The Denver-based company enables better access to mental and behavioral healthcare by matching individuals with a therapist who meets their mental health needs and insurance coverage while also managing therapists' relationship with the insurer, with an eye for quality clinical outcomes. Insurance networks are big headaches for therapists of all kinds, who are often sole practitioners and can be discouraged by the complicated reimbursement process. In 2014, a survey by the Journal of the American Medical Association found that just 55% of psychiatrists were willing to accept insurance and reports that the numbers have declined since then.
Mental Health America estimated in October 2020 that 19% of Americans (47.1 million) were living with a mental health condition, ranging from severe anxiety to suicidal depression, a 3% increase (1.5 million) over the prior year. About 8% were struggling with substance abuse, and the Centers for Disease Control reported that for the 12 months ending last May, more than 81,000 died from a drug overdose, the highest ever recorded for a 12-month period. Surveys lag reality, but clearly, there is an escalating crisis for many, and for the rest, there are issues that hold them back from leading optimum lives, such as excessive anger and feelings of inadequacy.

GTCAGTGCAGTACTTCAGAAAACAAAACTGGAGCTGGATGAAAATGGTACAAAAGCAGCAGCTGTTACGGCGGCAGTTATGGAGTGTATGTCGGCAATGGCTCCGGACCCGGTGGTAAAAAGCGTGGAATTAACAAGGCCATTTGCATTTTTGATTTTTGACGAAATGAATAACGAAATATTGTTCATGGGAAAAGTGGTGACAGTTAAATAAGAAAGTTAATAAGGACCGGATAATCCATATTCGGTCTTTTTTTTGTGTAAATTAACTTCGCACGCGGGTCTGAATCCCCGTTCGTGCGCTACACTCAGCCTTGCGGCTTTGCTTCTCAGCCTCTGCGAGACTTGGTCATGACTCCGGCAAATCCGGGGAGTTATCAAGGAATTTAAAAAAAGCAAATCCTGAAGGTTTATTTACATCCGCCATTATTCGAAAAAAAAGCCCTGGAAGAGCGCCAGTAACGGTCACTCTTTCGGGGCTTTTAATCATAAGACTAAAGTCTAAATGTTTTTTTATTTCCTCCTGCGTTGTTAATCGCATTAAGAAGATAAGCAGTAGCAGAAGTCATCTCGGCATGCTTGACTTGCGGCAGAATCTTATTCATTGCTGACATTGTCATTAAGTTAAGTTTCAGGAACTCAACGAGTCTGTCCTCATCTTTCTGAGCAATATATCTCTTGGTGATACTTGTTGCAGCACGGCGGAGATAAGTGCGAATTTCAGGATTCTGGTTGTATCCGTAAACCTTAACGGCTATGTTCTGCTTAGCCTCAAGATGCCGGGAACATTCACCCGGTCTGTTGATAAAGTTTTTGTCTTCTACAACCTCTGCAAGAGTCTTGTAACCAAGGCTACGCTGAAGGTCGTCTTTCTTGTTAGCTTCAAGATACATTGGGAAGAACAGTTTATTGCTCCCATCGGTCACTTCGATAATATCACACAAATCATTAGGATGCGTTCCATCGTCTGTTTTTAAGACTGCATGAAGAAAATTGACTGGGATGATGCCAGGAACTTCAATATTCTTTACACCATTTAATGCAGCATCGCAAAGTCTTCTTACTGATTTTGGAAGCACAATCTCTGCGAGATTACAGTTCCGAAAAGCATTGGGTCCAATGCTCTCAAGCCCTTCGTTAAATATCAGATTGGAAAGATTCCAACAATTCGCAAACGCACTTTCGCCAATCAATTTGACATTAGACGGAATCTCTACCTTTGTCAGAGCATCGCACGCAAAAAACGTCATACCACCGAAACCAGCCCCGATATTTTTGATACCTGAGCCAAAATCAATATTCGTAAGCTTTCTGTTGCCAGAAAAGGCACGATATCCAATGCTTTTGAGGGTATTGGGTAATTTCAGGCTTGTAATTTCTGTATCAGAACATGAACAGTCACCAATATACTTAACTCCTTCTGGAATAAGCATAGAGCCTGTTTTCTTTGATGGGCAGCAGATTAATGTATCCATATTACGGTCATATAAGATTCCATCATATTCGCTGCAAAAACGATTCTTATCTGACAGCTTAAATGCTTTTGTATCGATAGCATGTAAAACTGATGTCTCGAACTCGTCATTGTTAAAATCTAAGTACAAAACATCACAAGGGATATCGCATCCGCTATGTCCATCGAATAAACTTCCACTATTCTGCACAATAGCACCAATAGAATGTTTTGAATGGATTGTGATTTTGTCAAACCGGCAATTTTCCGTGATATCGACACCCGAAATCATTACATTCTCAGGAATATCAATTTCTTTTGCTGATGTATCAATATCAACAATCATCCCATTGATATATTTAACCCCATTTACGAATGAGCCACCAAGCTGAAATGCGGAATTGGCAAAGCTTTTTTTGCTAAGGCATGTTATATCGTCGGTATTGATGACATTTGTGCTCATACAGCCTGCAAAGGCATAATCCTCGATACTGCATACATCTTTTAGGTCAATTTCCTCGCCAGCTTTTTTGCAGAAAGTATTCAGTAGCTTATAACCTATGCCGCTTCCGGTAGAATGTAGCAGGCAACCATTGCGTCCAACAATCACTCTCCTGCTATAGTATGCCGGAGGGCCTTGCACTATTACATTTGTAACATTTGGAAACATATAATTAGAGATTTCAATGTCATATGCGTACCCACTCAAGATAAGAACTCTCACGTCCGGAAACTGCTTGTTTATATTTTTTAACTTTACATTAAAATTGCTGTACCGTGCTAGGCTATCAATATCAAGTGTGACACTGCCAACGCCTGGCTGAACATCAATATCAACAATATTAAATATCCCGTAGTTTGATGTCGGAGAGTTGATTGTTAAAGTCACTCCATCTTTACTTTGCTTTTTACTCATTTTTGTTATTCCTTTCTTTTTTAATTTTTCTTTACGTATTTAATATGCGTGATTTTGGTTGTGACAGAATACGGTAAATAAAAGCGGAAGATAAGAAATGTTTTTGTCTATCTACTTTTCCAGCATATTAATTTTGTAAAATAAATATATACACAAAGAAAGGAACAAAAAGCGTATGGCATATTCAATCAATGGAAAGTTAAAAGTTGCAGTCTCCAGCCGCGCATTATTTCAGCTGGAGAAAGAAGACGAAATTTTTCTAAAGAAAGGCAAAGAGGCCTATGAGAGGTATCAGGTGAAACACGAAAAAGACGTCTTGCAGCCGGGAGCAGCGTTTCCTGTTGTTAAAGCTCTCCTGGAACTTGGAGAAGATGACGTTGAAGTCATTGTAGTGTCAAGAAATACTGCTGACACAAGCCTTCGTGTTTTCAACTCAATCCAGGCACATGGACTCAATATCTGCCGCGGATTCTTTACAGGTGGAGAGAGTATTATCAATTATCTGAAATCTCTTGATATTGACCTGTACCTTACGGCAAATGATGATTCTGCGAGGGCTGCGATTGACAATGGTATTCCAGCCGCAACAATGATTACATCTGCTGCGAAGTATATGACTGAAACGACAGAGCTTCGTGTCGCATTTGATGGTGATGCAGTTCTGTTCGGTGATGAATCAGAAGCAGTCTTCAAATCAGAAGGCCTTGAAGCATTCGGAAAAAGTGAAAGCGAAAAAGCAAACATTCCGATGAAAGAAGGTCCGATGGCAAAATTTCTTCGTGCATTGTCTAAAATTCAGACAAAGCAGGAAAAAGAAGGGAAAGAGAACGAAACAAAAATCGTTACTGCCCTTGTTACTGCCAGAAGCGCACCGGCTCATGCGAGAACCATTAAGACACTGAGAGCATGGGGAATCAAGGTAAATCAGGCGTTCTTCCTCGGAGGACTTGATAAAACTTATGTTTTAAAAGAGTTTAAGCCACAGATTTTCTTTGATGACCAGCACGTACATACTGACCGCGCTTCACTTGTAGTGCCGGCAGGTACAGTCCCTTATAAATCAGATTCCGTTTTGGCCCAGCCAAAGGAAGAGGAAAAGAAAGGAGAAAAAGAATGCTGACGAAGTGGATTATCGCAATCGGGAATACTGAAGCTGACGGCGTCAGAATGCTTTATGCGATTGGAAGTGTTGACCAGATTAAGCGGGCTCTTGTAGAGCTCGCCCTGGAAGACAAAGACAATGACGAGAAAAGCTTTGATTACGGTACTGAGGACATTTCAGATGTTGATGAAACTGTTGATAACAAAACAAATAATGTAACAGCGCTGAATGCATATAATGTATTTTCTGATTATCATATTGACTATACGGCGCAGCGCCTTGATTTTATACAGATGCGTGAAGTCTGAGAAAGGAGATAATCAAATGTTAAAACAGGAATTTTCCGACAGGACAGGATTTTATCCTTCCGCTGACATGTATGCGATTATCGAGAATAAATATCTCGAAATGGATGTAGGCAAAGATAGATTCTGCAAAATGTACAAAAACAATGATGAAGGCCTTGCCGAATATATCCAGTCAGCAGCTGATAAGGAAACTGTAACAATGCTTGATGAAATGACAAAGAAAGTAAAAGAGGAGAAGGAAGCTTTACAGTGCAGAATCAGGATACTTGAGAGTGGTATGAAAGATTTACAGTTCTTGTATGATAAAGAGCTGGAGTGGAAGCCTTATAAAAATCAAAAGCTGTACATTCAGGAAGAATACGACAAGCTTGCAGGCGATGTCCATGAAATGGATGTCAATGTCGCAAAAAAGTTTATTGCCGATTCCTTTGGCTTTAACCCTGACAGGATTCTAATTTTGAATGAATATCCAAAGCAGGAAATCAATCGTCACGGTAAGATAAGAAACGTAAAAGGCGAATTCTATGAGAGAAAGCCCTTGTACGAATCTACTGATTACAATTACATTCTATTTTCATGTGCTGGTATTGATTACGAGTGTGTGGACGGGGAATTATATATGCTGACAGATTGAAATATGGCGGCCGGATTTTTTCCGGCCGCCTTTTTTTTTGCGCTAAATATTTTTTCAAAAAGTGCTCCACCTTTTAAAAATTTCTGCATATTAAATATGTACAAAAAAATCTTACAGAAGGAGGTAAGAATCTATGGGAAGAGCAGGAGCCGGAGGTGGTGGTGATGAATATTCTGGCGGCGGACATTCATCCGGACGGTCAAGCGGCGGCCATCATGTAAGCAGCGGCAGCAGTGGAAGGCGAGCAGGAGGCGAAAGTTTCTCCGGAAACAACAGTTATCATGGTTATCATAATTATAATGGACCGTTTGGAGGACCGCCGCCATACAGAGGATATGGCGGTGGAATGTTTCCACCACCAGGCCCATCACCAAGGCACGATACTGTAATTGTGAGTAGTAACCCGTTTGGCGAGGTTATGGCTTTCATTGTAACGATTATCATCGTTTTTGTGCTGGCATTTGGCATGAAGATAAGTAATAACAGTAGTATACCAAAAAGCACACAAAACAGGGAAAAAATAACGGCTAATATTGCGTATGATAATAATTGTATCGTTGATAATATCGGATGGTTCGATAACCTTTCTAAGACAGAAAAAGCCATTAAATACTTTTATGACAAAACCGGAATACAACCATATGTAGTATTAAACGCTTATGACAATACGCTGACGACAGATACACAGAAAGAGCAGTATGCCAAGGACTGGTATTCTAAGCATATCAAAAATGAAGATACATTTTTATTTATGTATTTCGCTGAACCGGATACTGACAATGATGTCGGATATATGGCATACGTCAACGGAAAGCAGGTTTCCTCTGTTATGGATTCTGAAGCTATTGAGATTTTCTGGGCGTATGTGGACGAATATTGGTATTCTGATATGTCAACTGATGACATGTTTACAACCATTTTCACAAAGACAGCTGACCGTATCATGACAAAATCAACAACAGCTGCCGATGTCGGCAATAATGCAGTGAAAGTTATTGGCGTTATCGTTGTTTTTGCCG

As much as the rising demand is due to the increase in isolation, illness, and economic troubles, it is SonderMind's ability to deliver customized help even remotely that has been a major driver of its success.
"Our hybrid model of behavioral therapy includes live video, chat, texting, phone, or meeting in-person, which makes it easy to adapt to anyone's schedule, circumstances, or preferences," Frank told Startup Savant. "We also have a very sophisticated matching system so that individuals can find the right therapist, counselor, social worker, or whatever they need. SonderMind is now operating in five states and expanding to many more over the next two years when we expect to cement our leadership in this space nationally."
Preparation for the Mission
Frank was born in Atlanta, where his father, who was used to moving around from having served in the army, was based as a long-time IBM employee. When Frank was six, they transferred to Tokyo, returned to the same home in Atlanta when he was nine, moved to Germany when he was 11, and returned before he turned 14. Wherever he was in Atlanta, he mowed lawns, babysat, sold cookbooks, worked at Jiffy Lube, or had other gigs, developing the habits of hustling, hard work, and juggling multiple tasks.